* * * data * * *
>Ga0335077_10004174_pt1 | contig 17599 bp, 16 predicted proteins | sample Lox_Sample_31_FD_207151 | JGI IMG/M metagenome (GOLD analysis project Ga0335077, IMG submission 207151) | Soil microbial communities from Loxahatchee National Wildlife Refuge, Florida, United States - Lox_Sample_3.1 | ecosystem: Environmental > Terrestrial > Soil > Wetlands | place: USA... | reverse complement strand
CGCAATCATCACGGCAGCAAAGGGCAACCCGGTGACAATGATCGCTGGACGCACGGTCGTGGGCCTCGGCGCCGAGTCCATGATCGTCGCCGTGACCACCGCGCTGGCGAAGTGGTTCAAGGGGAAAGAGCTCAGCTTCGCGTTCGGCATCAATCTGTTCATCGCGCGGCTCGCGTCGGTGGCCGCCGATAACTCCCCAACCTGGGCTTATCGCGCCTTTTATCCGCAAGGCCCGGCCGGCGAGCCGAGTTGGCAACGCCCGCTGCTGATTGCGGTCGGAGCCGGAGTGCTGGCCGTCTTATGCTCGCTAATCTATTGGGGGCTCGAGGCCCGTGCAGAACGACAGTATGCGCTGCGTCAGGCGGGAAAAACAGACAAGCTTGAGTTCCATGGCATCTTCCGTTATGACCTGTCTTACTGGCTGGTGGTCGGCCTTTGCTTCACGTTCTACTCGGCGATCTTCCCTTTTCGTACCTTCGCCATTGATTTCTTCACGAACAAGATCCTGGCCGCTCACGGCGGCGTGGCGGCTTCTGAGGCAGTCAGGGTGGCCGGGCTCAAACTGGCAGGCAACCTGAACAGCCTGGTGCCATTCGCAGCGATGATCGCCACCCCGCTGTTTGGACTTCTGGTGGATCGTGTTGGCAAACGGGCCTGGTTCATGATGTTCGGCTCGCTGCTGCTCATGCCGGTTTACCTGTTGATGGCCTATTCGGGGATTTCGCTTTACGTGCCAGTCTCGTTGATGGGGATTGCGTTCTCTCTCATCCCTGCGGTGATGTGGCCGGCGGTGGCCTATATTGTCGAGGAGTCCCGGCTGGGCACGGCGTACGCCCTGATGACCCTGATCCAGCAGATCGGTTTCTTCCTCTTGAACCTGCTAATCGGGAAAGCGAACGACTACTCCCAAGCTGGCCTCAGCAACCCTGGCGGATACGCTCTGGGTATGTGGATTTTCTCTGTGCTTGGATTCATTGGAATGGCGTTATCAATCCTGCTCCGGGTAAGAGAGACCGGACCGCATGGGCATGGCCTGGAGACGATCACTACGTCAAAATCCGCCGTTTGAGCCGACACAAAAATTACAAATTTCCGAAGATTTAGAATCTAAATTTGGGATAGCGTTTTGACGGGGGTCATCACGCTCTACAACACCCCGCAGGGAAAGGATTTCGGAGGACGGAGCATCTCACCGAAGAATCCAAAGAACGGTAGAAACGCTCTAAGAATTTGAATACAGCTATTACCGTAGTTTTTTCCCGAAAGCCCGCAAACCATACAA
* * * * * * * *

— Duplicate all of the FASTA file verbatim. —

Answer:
>Ga0335077_10004174_pt1 | contig 17599 bp, 16 predicted proteins | sample Lox_Sample_31_FD_207151 | JGI IMG/M metagenome (GOLD analysis project Ga0335077, IMG submission 207151) | Soil microbial communities from Loxahatchee National Wildlife Refuge, Florida, United States - Lox_Sample_3.1 | ecosystem: Environmental > Terrestrial > Soil > Wetlands | place: USA... | reverse complement strand
CGCAATCATCACGGCAGCAAAGGGCAACCCGGTGACAATGATCGCTGGACGCACGGTCGTGGGCCTCGGCGCCGAGTCCATGATCGTCGCCGTGACCACCGCGCTGGCGAAGTGGTTCAAGGGGAAAGAGCTCAGCTTCGCGTTCGGCATCAATCTGTTCATCGCGCGGCTCGCGTCGGTGGCCGCCGATAACTCCCCAACCTGGGCTTATCGCGCCTTTTATCCGCAAGGCCCGGCCGGCGAGCCGAGTTGGCAACGCCCGCTGCTGATTGCGGTCGGAGCCGGAGTGCTGGCCGTCTTATGCTCGCTAATCTATTGGGGGCTCGAGGCCCGTGCAGAACGACAGTATGCGCTGCGTCAGGCGGGAAAAACAGACAAGCTTGAGTTCCATGGCATCTTCCGTTATGACCTGTCTTACTGGCTGGTGGTCGGCCTTTGCTTCACGTTCTACTCGGCGATCTTCCCTTTTCGTACCTTCGCCATTGATTTCTTCACGAACAAGATCCTGGCCGCTCACGGCGGCGTGGCGGCTTCTGAGGCAGTCAGGGTGGCCGGGCTCAAACTGGCAGGCAACCTGAACAGCCTGGTGCCATTCGCAGCGATGATCGCCACCCCGCTGTTTGGACTTCTGGTGGATCGTGTTGGCAAACGGGCCTGGTTCATGATGTTCGGCTCGCTGCTGCTCATGCCGGTTTACCTGTTGATGGCCTATTCGGGGATTTCGCTTTACGTGCCAGTCTCGTTGATGGGGATTGCGTTCTCTCTCATCCCTGCGGTGATGTGGCCGGCGGTGGCCTATATTGTCGAGGAGTCCCGGCTGGGCACGGCGTACGCCCTGATGACCCTGATCCAGCAGATCGGTTTCTTCCTCTTGAACCTGCTAATCGGGAAAGCGAACGACTACTCCCAAGCTGGCCTCAGCAACCCTGGCGGATACGCTCTGGGTATGTGGATTTTCTCTGTGCTTGGATTCATTGGAATGGCGTTATCAATCCTGCTCCGGGTAAGAGAGACCGGACCGCATGGGCATGGCCTGGAGACGATCACTACGTCAAAATCCGCCGTTTGAGCCGACACAAAAATTACAAATTTCCGAAGATTTAGAATCTAAATTTGGGATAGCGTTTTGACGGGGGTCATCACGCTCTACAACACCCCGCAGGGAAAGGATTTCGGAGGACGGAGCATCTCACCGAAGAATCCAAAGAACGGTAGAAACGCTCTAAGAATTTGAATACAGCTATTACCGTAGTTTTTTCCCGAAAGCCCGCAAACCATACAA